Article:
DOWNING Street has brushed aside David Mundell’s insistence that the referendum on Britain’s membership of the European Union could be held in June.

The Scottish Secretary has become the most senior Tory minister to back a June poll, which would follow on soon after the Scottish parliamentary elections in May.

“There isn't an argument against having the referendum in June,” declared Mr Mundell, who added: “There is a strong argument to have it then, so we can get on, have the debate and get the referendum out of the way.”

But when asked about the Secretary of State’s remarks, David Cameron’s spokeswoman said what mattered was getting the right reforms, which “would be driven by substance not by schedule”.

Earlier this week, Philip Hammond, the Foreign Secretary, spoke out against having the poll in July or August and said it would be "odd" to hold a vote in the first half of September "when people have just come back from holidays".

If the Cabinet ministers are right in their thinking, then the window of opportunity for David Cameron, who has indicated he would like a summer poll, is very limited indeed.

A six-week campaign starting after the May 5 elections in Scotland, England, Wales and London means the earliest possible date is Thursday June 16. But on this day England, Wales and Northern Ireland take part in the football European championship.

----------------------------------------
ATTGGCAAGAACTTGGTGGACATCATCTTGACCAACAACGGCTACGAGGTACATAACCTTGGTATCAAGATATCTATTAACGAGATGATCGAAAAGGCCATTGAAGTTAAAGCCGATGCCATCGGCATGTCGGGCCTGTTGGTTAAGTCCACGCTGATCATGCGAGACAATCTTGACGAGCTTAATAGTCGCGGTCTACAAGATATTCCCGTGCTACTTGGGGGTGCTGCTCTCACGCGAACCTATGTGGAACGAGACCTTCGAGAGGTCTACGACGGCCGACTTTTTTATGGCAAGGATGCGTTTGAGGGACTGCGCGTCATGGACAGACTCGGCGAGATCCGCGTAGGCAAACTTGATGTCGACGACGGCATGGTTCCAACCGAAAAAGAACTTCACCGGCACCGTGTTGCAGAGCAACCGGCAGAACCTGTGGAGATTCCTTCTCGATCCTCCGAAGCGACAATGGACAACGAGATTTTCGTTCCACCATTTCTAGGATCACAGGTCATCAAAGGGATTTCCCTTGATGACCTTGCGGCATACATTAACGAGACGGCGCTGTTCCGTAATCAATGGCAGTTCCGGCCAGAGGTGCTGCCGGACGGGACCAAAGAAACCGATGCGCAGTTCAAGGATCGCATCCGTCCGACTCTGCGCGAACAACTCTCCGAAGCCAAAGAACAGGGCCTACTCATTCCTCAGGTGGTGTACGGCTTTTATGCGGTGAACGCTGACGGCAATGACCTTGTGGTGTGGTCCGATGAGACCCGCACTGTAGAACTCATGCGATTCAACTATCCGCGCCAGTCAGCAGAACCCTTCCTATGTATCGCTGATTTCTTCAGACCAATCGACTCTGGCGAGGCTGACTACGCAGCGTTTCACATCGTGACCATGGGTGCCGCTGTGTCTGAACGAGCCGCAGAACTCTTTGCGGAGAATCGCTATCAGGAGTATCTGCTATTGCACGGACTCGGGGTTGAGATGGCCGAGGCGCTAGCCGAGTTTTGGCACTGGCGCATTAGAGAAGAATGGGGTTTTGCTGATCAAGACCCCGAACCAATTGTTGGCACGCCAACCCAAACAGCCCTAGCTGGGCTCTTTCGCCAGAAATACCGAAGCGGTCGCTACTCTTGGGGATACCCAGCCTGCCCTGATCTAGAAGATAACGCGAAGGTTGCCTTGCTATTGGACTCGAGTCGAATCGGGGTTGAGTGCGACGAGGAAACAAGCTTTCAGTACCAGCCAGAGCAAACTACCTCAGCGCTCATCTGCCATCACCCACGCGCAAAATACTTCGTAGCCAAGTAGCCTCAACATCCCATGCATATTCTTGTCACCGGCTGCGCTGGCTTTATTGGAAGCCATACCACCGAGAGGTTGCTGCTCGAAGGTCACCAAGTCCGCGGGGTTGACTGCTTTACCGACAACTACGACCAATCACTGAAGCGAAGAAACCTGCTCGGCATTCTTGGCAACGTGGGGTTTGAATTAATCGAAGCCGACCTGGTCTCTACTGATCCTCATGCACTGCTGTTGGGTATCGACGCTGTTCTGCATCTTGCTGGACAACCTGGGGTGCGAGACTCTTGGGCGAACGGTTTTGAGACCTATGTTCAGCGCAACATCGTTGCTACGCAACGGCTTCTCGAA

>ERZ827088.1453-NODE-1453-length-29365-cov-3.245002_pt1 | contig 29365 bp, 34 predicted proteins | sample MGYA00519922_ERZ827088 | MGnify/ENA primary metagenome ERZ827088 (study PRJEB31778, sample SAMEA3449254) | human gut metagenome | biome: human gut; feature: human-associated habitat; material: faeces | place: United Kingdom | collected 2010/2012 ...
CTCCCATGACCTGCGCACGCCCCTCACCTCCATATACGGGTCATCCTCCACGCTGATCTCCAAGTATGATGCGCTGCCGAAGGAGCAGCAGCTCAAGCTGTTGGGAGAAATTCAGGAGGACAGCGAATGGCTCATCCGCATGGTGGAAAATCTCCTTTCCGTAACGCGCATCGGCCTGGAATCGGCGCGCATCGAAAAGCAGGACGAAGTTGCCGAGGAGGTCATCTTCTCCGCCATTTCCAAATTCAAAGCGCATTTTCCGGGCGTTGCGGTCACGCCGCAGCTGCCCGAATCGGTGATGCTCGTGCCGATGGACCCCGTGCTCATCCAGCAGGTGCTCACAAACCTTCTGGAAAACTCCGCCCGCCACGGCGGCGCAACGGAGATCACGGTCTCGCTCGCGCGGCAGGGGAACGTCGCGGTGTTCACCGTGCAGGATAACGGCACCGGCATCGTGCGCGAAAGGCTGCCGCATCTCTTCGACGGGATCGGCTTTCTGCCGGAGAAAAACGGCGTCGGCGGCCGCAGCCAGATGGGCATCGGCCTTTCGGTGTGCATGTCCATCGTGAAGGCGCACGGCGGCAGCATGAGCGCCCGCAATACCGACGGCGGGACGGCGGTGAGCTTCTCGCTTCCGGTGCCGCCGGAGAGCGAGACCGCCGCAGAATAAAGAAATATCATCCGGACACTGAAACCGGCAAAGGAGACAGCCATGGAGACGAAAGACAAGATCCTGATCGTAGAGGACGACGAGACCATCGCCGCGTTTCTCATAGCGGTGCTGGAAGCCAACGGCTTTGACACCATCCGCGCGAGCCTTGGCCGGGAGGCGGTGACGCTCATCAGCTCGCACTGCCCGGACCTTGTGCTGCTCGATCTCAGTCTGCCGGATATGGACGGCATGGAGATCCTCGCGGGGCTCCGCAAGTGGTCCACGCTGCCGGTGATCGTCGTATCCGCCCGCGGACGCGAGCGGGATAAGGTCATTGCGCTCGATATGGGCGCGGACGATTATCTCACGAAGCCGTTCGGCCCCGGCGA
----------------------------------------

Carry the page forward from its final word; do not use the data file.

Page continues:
The last week in June sees the start of the Scottish school summer holidays. The English school summer holidays begin in July and August is the month when many Britons go abroad for their summer break.

Thus, if the Prime Minister wishes to avoid a September referendum – which would have to take place early in the month to avoid clashing with the party conference season – then the optimum date for the Euro poll is Thursday June 23.

Mr Cameron’s spokeswoman made clear she did not have a crystal ball and, when asked if June 23 was indeed his preferred date, replied: “His preference is to secure the right outcome in this renegotiation to address the concerns of the British people.”

Elsewhere, Donald Tusk, the European Council President, boosted the PM's hopes of a deal at the Brussels summit in February, saying it was "not easy but possible" that agreement could be reached between the other 27 member states next month.

He made clear a "concrete proposal" for EU reform would be tabled within weeks.

It came as Mr Hammond indicated that alternatives to a proposed four-year benefits ban to stem the flow of EU migrant workers to Britain, the principal stumbling block to a deal, were now being considered.

Reporting to the European Parliament about the last EU summit in December, Mr Tusk insisted there could be "no compromise on fundamental values like non-discrimination and free movement".

But he told MEPs: "At the same time, I will do everything in my power to find a satisfactory solution, also for the British side.

"As of today, the result of the referendum is more unpredictable than ever before. Time is of essence here. And this is why I will work hard to strike a deal in February. It will not be easy but it is still possible," he added.